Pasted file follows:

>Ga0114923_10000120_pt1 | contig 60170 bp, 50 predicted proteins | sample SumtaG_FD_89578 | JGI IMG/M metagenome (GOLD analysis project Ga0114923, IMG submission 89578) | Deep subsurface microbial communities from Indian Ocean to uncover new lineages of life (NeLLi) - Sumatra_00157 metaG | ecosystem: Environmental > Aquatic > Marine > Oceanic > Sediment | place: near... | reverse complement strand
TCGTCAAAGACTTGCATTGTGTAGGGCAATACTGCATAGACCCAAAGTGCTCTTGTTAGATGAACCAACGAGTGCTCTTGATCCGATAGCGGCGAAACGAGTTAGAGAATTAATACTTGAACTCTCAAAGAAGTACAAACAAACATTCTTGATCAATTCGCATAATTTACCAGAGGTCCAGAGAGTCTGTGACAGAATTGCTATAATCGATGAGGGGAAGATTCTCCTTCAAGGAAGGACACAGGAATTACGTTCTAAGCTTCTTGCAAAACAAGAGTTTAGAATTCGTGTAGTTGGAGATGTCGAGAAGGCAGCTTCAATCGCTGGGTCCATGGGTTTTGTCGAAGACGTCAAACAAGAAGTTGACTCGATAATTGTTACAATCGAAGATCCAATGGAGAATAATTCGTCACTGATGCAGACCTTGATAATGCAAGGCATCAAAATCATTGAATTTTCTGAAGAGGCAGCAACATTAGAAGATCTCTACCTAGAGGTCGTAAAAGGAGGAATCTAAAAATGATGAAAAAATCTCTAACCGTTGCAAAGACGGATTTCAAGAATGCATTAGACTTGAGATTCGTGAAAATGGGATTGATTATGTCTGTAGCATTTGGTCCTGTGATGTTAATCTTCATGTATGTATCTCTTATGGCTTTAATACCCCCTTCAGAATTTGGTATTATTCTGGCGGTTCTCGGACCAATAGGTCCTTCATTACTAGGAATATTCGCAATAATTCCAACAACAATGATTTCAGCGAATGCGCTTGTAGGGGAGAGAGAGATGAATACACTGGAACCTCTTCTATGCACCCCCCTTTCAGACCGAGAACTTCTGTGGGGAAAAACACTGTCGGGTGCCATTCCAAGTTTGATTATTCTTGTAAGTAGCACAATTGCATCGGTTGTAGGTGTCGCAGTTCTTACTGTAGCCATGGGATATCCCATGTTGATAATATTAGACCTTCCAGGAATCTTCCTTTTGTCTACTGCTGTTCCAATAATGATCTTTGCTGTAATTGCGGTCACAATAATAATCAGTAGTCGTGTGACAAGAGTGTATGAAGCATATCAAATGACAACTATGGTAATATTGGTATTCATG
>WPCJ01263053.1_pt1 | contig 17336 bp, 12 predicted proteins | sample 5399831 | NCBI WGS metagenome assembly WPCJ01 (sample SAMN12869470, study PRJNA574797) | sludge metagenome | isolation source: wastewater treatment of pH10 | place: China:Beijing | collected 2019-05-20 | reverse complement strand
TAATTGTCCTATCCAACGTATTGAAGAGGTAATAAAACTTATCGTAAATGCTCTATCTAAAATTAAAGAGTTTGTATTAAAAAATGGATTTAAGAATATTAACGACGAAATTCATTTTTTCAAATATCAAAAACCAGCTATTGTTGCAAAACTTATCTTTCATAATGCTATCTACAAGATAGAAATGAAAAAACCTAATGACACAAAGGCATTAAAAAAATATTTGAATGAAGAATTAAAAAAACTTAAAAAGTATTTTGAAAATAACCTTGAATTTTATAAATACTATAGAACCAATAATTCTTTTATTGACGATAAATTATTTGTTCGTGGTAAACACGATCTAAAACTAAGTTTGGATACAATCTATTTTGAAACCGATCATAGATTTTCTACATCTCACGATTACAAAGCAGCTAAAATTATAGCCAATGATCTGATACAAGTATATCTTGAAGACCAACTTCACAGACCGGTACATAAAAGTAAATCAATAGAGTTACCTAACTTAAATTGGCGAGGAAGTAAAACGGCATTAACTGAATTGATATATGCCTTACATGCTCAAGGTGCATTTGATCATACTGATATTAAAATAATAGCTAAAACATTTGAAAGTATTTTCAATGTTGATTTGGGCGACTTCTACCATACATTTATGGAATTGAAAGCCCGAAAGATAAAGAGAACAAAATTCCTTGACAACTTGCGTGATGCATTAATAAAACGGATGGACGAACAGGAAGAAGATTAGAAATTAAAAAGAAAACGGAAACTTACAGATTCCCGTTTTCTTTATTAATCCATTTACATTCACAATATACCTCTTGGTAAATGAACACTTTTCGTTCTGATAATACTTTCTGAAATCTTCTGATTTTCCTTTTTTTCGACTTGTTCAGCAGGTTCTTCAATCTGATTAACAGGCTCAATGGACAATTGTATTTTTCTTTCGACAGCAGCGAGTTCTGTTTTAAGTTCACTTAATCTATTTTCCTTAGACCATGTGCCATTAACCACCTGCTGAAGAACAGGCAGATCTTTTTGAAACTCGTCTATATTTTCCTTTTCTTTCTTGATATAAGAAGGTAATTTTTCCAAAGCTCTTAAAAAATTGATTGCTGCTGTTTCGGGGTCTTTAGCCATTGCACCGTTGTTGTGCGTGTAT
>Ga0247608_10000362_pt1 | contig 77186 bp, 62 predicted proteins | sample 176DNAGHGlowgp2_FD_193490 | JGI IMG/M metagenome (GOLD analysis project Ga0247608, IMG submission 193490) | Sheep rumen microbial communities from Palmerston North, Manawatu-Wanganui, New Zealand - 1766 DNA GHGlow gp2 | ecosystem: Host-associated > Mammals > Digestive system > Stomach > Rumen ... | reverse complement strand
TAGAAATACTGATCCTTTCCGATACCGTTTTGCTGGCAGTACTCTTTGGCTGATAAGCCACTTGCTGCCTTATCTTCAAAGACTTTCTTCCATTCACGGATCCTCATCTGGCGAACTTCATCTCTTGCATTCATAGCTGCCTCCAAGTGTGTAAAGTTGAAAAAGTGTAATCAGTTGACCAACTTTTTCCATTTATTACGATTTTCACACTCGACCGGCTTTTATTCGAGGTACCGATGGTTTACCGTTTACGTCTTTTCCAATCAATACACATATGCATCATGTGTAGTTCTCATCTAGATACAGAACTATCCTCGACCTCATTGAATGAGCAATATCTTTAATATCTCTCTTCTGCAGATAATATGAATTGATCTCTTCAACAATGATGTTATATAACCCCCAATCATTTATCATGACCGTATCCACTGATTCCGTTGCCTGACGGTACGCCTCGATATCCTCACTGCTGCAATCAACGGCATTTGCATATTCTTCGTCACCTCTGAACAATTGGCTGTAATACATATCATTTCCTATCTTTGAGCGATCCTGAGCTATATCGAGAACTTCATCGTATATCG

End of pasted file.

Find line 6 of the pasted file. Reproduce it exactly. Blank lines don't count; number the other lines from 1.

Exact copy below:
TAGAAATACTGATCCTTTCCGATACCGTTTTGCTGGCAGTACTCTTTGGCTGATAAGCCACTTGCTGCCTTATCTTCAAAGACTTTCTTCCATTCACGGATCCTCATCTGGCGAACTTCATCTCTTGCATTCATAGCTGCCTCCAAGTGTGTAAAGTTGAAAAAGTGTAATCAGTTGACCAACTTTTTCCATTTATTACGATTTTCACACTCGACCGGCTTTTATTCGAGGTACCGATGGTTTACCGTTTACGTCTTTTCCAATCAATACACATATGCATCATGTGTAGTTCTCATCTAGATACAGAACTATCCTCGACCTCATTGAATGAGCAATATCTTTAATATCTCTCTTCTGCAGATAATATGAATTGATCTCTTCAACAATGATGTTATATAACCCCCAATCATTTATCATGACCGTATCCACTGATTCCGTTGCCTGACGGTACGCCTCGATATCCTCACTGCTGCAATCAACGGCATTTGCATATTCTTCGTCACCTCTGAACAATTGGCTGTAATACATATCATTTCCTATCTTTGAGCGATCCTGAGCTATATCGAGAACTTCATCGTATATCG